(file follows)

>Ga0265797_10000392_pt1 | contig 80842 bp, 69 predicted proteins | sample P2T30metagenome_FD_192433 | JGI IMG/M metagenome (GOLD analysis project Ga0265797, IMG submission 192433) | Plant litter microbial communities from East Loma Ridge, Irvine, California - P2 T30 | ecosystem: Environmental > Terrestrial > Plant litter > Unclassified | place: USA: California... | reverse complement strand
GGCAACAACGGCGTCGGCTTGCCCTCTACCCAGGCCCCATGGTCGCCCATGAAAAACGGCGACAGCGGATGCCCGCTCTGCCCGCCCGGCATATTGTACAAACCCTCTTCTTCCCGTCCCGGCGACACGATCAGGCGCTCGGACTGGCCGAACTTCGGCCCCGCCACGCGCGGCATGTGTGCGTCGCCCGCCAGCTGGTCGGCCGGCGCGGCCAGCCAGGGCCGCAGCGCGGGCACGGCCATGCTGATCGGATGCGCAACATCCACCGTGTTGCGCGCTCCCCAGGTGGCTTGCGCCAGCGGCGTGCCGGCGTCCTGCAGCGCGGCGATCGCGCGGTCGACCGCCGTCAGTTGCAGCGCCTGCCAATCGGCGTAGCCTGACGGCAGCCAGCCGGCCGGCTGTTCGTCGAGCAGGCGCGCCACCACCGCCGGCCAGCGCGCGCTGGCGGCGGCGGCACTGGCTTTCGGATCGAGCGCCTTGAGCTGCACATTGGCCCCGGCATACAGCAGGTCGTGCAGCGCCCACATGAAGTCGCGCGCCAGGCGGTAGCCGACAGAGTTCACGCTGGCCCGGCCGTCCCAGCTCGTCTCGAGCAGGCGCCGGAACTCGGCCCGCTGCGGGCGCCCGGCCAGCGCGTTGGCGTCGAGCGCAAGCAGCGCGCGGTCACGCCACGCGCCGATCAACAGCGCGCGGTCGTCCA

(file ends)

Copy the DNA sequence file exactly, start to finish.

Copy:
>Ga0265797_10000392_pt1 | contig 80842 bp, 69 predicted proteins | sample P2T30metagenome_FD_192433 | JGI IMG/M metagenome (GOLD analysis project Ga0265797, IMG submission 192433) | Plant litter microbial communities from East Loma Ridge, Irvine, California - P2 T30 | ecosystem: Environmental > Terrestrial > Plant litter > Unclassified | place: USA: California... | reverse complement strand
GGCAACAACGGCGTCGGCTTGCCCTCTACCCAGGCCCCATGGTCGCCCATGAAAAACGGCGACAGCGGATGCCCGCTCTGCCCGCCCGGCATATTGTACAAACCCTCTTCTTCCCGTCCCGGCGACACGATCAGGCGCTCGGACTGGCCGAACTTCGGCCCCGCCACGCGCGGCATGTGTGCGTCGCCCGCCAGCTGGTCGGCCGGCGCGGCCAGCCAGGGCCGCAGCGCGGGCACGGCCATGCTGATCGGATGCGCAACATCCACCGTGTTGCGCGCTCCCCAGGTGGCTTGCGCCAGCGGCGTGCCGGCGTCCTGCAGCGCGGCGATCGCGCGGTCGACCGCCGTCAGTTGCAGCGCCTGCCAATCGGCGTAGCCTGACGGCAGCCAGCCGGCCGGCTGTTCGTCGAGCAGGCGCGCCACCACCGCCGGCCAGCGCGCGCTGGCGGCGGCGGCACTGGCTTTCGGATCGAGCGCCTTGAGCTGCACATTGGCCCCGGCATACAGCAGGTCGTGCAGCGCCCACATGAAGTCGCGCGCCAGGCGGTAGCCGACAGAGTTCACGCTGGCCCGGCCGTCCCAGCTCGTCTCGAGCAGGCGCCGGAACTCGGCCCGCTGCGGGCGCCCGGCCAGCGCGTTGGCGTCGAGCGCAAGCAGCGCGCGGTCACGCCACGCGCCGATCAACAGCGCGCGGTCGTCCA